- I'd think that your effective width could be taken pretty aggressively here. Span/4 maybe, similar to T-beams.

- I feel that 6" is pretty thin to really be calling anything in there an integral "beam". I'd probably look at it as three sided plates using the Moody coefficient charts etc.

- Keep an eye on punching shear where the steel beams will want to pop through the walls laterally.

- Take care that you've got the beams braced sufficiently for the axial loads that they'll see.

- It's just my gut saying this but I'd like it better if the axial in the beams could transfer through the anchor bolt connection rather than the end bearing connection. I realize, however, that you may have went the way the way that you did because the load was too much for the anchor bolt connection. I feel that the anchor bolts would deliver your shear / punching shear closer to the interior of the pilasters which feels good to me. I also feel that the end bearing connection would require either grout or welding in order to be constructable and achieve positive load transfer. It might be nice to run the pilasters full height and then attache the beams to the interior face of the pilasters.

I like to debate structural engineering theory -- a lot. If I challenge you on something, know that I'm doing so because I respect your opinion enough to either change it or adopt it.

RE: Manufactured Home Foundation Wall

And gorgeous sketches by the way. As last week's Eng-Tips MVP, I hereby award you an honorary PhD in effective question asking. Spread the word. We'll get dhengr's blood pressure down to a solid 120/80 yet.

I like to debate structural engineering theory -- a lot. If I challenge you on something, know that I'm doing so because I respect your opinion enough to either change it or adopt it.

RE: Manufactured Home Foundation Wall

(OP)
Jayrod,

I understand what you are saying, I was just trying to say the loads are prohibitive for that approach and I shouldn't have said toenails. I'd likely have used an HGA10 or something similar its just installation is the issue. Maybe spanning between pilasters is the way to go.


XR250,

Haven't addressed the endwalls yet as they also need bracing at the top. I like the cross-bracing idea


Kootk,

I'm not sure what else to call it, column strip I guess?

I'd love to use both anchor bolts and end bearing since they're there, might as well use them. I'm just skeptical of cast-in-place anchors and the bolt holes in the beam lining up properly without one side slotted. Thoughts?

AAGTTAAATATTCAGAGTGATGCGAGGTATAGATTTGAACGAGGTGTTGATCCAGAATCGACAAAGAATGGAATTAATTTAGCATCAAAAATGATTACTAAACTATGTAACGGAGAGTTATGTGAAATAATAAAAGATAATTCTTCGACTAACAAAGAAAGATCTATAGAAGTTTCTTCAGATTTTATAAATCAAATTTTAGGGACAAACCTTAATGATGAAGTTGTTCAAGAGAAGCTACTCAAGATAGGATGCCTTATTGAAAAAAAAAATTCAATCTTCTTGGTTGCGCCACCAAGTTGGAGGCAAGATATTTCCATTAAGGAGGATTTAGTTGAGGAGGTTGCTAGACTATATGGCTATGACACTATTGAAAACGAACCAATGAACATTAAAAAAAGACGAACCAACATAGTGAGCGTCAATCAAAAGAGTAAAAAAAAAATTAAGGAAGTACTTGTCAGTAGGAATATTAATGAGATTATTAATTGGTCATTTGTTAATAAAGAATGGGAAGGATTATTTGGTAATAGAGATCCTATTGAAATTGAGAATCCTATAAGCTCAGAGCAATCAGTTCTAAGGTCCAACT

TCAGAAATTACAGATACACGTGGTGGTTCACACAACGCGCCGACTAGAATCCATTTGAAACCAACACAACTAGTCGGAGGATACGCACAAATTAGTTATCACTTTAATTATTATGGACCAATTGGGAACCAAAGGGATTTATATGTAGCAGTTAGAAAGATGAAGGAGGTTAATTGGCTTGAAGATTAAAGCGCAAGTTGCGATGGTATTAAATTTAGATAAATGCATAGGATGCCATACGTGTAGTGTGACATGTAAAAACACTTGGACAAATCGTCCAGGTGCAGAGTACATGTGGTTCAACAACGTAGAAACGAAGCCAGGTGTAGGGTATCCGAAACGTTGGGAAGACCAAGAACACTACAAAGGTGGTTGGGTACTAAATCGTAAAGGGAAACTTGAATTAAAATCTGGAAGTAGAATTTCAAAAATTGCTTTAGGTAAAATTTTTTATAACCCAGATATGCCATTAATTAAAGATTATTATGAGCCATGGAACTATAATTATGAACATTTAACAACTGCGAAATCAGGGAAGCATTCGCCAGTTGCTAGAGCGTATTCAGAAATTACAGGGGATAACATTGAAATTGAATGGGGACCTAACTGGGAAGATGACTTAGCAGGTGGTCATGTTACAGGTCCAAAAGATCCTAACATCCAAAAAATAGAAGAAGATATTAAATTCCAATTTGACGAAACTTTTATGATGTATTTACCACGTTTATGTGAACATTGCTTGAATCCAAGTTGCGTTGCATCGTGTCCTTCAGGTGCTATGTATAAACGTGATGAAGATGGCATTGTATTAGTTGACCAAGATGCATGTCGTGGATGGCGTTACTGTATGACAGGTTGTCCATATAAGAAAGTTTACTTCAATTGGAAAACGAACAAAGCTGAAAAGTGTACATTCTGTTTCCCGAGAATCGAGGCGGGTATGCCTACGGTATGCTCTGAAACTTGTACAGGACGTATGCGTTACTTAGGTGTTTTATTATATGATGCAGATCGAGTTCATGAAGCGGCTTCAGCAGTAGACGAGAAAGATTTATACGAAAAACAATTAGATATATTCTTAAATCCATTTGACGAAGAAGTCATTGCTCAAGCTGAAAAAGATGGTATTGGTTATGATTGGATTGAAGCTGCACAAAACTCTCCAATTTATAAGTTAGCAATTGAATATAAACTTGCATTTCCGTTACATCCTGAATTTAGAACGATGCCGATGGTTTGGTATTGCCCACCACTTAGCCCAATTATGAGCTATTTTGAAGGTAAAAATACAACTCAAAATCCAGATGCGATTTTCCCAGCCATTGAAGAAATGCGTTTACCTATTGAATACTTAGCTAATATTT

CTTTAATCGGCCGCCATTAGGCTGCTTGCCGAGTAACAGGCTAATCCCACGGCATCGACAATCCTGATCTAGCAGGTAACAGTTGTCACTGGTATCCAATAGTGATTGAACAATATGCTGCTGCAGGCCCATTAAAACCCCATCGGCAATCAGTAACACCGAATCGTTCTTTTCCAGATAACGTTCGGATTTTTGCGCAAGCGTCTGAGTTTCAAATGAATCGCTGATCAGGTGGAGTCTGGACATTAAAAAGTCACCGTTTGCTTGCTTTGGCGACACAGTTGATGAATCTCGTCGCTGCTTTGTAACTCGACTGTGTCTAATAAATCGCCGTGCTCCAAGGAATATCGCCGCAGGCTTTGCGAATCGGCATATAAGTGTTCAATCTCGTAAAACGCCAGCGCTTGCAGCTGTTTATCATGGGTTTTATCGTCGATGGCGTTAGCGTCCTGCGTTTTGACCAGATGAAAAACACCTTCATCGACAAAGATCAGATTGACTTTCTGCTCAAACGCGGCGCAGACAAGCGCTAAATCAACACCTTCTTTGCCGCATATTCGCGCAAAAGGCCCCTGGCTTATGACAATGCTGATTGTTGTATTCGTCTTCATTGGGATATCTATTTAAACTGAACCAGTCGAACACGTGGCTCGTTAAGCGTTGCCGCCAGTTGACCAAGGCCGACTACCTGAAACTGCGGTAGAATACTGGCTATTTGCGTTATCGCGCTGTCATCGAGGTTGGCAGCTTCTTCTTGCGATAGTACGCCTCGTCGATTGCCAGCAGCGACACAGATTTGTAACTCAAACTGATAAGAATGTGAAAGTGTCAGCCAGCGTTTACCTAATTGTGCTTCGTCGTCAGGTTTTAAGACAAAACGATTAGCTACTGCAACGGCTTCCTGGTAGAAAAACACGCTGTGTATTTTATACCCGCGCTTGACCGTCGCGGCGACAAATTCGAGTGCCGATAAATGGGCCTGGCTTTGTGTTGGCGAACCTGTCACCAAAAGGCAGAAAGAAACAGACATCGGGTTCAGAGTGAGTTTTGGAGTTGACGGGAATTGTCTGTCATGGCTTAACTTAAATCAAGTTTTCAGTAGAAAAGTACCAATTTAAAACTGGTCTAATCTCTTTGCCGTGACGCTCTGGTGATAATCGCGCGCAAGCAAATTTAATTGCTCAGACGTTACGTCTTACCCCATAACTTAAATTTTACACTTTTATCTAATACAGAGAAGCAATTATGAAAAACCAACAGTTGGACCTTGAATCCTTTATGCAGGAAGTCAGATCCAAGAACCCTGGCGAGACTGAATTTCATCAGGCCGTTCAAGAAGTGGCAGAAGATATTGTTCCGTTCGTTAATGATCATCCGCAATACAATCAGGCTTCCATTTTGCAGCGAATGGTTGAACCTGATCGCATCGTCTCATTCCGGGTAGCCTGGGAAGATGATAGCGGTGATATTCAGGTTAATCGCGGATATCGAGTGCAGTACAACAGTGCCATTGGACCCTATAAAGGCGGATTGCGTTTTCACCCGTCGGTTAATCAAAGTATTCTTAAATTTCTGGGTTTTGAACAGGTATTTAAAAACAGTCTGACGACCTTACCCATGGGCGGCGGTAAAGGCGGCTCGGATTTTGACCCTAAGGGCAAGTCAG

I initially wanted to grout the space between the beams and the foundation wall. Either with epoxy or non-shrink grout. I just worry about durability so I was thinking infill the area with steel shims prior to backfiling. Once backfilled it should make it nice and tight and the shims shouldn't go anywhere. Thoughts?




Cost is an issue here which is another reason I don't want to use cantilevered retaining walls (maybe can't is the better word). They got it for a song at a sheriffs sale or something. They're likely going to balk at what I already have.

I appreciate all your comments.

RE: Manufactured Home Foundation Wall

Quote (Jerehmy)

I'd love to use both anchor bolts and end bearing since they're there, might as well use them. I'm just skeptical of cast-in-place anchors and the bolt holes in the beam lining up properly without one side slotted. Thoughts?

Field welding. Although I'd understand if you were trying to avoid this if you're not welding anything else.

Quote (Jerehmy)

Once backfilled it should make it nice and tight and the shims shouldn't go anywhere. Thoughts?

Not much beyond what I mentioned before. My money says that back-filling doesn't actually close any gap initially. That means that, sort of by definition, the shims would be sitting in there kind of loose until some hydrostatic pressure kicks in or a firetruck parks out back. I don't love that.





I like to debate structural engineering theory -- a lot. If I challenge you on something, know that I'm doing so because I respect your opinion enough to either change it or adopt it.